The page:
Results We found that hCAP-18/LL-37 was strongly expressed in the stroma of advanced primary and secondary PDAC tumours and is secreted by immune cells of the stroma (eg, tumour-associated macrophages) in response to tumour growth factor-β1 and particularly CSC-secreted Nodal/ActivinA. Treatment of pancreatic CSCs with recombinant LL-37 increased pluripotency-associated gene expression, self-renewal, invasion and tumourigenicity via formyl peptide receptor 2 (FPR2)- and P2X purinoceptor 7 receptor (P2X7R)-dependent mechanisms, which could be reversed by inhibiting these receptors. Importantly, in a genetically engineered mouse model of K-Ras-driven pancreatic tumourigenesis, we also showed that tumour formation was inhibited by either reconstituting these mice with bone marrow from cathelicidin-related antimicrobial peptide (ie, murine homologue of hCAP-18/LL-37) knockout mice or by pharmacologically inhibiting FPR2 and P2X7R.

Conclusions Thus, hCAP-18/LL-37 represents a previously unrecognised PDAC microenvironment factor that plays a critical role in pancreatic CSC-mediated tumourigenesis.


Statistics from

Request Permissions

If you wish to reuse any or all of this article please use the link below which will take you to the Copyright Clearance Center’s RightsLink service. You will be able to get a quick price and instant permission to reuse the content in many different ways.

Significance of this study

What is already known on this subject?

  • Pancreatic ductal adenocarcinoma (PDAC) is the most lethal cancer with limited therapeutic options.

  • Pancreatic cancer stem cells (CSCs) are exclusively tumourigenic and highly resistant to chemotherapy.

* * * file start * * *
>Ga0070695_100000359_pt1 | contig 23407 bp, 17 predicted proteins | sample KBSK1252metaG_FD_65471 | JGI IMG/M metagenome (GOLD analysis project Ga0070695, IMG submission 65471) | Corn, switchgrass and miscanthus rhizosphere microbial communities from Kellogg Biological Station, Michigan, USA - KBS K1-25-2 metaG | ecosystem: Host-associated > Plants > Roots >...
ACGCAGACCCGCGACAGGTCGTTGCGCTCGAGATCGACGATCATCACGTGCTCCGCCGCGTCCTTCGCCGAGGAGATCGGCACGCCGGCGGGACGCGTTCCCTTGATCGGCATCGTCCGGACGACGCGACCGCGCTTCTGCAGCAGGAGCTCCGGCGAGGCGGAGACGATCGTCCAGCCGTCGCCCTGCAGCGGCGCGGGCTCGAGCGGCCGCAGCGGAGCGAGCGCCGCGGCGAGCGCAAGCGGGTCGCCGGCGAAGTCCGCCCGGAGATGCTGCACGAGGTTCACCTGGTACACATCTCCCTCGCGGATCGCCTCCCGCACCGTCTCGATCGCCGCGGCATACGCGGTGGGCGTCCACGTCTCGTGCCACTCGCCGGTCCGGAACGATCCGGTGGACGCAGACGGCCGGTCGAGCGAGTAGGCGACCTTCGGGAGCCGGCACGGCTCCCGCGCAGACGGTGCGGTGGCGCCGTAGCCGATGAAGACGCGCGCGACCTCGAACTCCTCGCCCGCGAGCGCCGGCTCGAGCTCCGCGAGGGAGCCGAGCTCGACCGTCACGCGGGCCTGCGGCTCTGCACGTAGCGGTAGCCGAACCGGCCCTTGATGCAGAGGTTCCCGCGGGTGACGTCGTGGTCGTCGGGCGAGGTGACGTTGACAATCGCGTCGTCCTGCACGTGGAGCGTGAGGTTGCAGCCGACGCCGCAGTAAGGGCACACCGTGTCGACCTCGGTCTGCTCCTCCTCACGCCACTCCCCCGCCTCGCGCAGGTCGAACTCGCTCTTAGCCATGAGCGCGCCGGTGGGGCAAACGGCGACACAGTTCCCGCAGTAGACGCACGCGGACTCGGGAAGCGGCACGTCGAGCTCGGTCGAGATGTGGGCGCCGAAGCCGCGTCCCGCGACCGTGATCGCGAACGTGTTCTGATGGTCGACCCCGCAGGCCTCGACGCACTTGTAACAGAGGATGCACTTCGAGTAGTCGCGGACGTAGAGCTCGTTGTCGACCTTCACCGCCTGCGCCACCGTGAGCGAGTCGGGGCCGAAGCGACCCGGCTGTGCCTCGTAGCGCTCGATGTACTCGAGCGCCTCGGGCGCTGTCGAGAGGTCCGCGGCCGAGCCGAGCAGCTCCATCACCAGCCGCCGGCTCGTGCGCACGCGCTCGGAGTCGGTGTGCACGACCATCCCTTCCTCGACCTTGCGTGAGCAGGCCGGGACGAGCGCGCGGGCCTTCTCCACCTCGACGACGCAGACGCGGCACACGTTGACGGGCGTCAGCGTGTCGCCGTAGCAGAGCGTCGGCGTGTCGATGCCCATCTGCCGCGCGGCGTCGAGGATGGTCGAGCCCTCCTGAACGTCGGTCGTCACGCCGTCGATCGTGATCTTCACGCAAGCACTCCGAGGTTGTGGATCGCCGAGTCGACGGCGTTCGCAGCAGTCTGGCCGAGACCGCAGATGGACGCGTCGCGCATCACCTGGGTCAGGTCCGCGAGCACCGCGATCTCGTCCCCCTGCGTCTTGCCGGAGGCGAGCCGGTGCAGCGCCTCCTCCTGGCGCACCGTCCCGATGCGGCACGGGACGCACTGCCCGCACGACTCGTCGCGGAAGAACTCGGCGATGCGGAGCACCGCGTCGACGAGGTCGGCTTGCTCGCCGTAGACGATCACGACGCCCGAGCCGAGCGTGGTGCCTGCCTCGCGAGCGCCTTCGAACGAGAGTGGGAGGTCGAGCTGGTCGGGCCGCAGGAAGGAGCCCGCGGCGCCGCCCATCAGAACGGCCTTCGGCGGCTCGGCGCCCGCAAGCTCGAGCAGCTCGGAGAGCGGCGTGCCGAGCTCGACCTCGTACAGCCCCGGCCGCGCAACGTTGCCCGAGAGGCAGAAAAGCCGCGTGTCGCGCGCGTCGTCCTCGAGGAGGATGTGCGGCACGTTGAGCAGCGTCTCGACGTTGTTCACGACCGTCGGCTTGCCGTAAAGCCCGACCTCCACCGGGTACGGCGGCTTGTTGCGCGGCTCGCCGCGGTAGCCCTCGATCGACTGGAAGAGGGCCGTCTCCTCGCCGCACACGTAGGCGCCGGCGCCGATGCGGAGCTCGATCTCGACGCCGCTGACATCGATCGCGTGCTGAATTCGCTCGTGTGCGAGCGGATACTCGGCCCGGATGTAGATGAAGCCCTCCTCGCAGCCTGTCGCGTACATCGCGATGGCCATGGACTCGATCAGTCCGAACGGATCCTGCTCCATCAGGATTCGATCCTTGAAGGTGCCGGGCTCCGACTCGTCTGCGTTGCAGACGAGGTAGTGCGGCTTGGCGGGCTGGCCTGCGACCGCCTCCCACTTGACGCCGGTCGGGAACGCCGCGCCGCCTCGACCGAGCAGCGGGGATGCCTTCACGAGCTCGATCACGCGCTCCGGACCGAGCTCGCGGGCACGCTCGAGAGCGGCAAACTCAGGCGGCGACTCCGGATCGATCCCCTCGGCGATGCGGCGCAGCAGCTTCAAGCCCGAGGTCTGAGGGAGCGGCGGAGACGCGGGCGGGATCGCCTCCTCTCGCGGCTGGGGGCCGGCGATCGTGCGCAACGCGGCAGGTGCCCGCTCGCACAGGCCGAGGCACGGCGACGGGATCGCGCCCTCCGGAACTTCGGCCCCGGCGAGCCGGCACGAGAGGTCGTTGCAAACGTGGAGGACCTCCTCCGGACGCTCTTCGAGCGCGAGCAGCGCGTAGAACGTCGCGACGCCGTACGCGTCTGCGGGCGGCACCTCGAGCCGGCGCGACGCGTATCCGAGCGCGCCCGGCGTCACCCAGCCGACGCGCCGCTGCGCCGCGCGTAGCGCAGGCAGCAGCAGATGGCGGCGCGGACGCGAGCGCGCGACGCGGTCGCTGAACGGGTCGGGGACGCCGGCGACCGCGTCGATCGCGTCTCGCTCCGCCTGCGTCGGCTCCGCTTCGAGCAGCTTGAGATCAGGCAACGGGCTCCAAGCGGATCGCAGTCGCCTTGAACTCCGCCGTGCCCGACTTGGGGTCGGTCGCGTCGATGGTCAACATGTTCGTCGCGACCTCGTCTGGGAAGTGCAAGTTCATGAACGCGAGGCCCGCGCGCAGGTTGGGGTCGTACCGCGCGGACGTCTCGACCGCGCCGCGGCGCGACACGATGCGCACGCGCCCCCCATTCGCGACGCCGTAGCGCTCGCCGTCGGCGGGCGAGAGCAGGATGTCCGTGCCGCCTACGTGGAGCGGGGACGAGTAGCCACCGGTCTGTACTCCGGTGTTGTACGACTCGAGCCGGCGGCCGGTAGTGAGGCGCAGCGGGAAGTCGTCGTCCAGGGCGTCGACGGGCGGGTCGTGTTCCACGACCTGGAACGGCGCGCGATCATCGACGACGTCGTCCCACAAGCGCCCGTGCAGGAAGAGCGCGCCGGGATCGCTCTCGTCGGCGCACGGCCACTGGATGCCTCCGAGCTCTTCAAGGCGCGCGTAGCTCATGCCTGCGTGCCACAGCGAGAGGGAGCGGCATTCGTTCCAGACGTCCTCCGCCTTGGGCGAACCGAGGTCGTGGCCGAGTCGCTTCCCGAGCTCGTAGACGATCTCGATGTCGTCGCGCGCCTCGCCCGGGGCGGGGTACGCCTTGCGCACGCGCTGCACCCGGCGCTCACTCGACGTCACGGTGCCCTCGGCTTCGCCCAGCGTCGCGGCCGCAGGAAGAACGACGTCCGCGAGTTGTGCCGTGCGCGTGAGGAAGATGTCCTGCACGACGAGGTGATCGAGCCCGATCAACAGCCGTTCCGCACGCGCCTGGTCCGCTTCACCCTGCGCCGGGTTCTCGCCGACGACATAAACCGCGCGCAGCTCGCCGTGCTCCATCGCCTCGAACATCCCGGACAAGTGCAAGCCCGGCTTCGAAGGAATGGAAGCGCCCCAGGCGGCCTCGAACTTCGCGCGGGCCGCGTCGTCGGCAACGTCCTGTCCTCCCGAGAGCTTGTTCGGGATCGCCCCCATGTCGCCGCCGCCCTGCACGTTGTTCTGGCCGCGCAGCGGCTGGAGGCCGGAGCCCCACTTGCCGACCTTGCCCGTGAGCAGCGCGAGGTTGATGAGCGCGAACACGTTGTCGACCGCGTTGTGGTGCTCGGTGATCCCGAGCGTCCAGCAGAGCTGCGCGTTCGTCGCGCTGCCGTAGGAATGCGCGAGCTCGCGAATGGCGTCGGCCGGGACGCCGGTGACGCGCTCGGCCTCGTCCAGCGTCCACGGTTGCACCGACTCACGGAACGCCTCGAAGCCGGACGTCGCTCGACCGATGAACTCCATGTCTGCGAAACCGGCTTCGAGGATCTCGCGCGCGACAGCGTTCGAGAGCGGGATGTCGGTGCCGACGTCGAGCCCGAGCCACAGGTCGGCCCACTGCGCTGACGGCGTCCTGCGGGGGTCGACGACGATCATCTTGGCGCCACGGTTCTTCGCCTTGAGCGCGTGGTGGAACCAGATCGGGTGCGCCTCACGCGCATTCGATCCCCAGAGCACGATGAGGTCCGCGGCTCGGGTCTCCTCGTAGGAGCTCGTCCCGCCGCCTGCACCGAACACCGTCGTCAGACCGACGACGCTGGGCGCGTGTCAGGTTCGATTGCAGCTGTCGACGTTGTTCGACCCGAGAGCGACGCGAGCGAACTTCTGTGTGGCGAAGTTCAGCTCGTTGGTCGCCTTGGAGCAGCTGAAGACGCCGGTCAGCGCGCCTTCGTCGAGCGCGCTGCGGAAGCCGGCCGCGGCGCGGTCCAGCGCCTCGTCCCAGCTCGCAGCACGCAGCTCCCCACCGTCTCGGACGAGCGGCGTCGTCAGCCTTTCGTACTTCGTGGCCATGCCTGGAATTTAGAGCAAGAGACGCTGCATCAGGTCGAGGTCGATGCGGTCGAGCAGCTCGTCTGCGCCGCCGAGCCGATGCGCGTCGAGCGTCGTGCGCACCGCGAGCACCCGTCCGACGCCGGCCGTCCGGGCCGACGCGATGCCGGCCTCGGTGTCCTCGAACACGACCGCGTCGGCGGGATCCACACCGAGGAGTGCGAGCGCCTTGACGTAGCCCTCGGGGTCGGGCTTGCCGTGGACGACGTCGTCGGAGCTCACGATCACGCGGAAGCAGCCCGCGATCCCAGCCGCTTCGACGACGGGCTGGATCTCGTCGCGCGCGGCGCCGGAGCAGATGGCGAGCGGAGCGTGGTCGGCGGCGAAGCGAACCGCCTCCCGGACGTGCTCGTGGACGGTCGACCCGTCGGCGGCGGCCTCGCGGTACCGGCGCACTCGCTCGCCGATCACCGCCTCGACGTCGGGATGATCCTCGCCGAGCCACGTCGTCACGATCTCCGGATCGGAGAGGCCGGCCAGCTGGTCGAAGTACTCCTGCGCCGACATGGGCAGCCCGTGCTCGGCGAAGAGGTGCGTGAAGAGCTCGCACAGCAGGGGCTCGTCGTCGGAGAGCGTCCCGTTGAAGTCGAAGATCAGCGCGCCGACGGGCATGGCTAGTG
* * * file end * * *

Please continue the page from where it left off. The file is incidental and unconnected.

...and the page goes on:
• Tumour-associated macrophages are important for the progression and metastatic spread of many solid tumours.

What are the new findings?

  • The immunomodulatory cationic antimicrobial peptide 18/leucine leucine-37 (hCAP-18/LL-37) is overexpressed in the stroma of PDAC and acts on CSCs to potentiate their inherent biological properties.

  • Tumour-associated macrophages secrete hCAP-18/LL-37 in direct response to CSC-secreted NODAL/ACTIVINA/tumour growth factor-β1.

  • Small molecule targeting of the LL-37 receptors formyl peptide receptor 2 (FPR2) and P2X purinoceptor 7 receptor (P2X7R), present on pancreatic CSCs, negatively impacts tumour growth and circulating tumour cell numbers.

How might it impact on clinical practice in the foreseeable future?

  • The discovery of the crucial role of hCAP-18/LL-37 in CSC biology represents an important advancement in our understanding of the PDAC tumour microenvironment.

  • Targeting pancreatic CSCs using inhibitors of the LL-37 receptors FPR2 and P2X7R may represent a specific therapeutic approach to block the tumour promoting cross-talk that exists within the tumour microenvironment.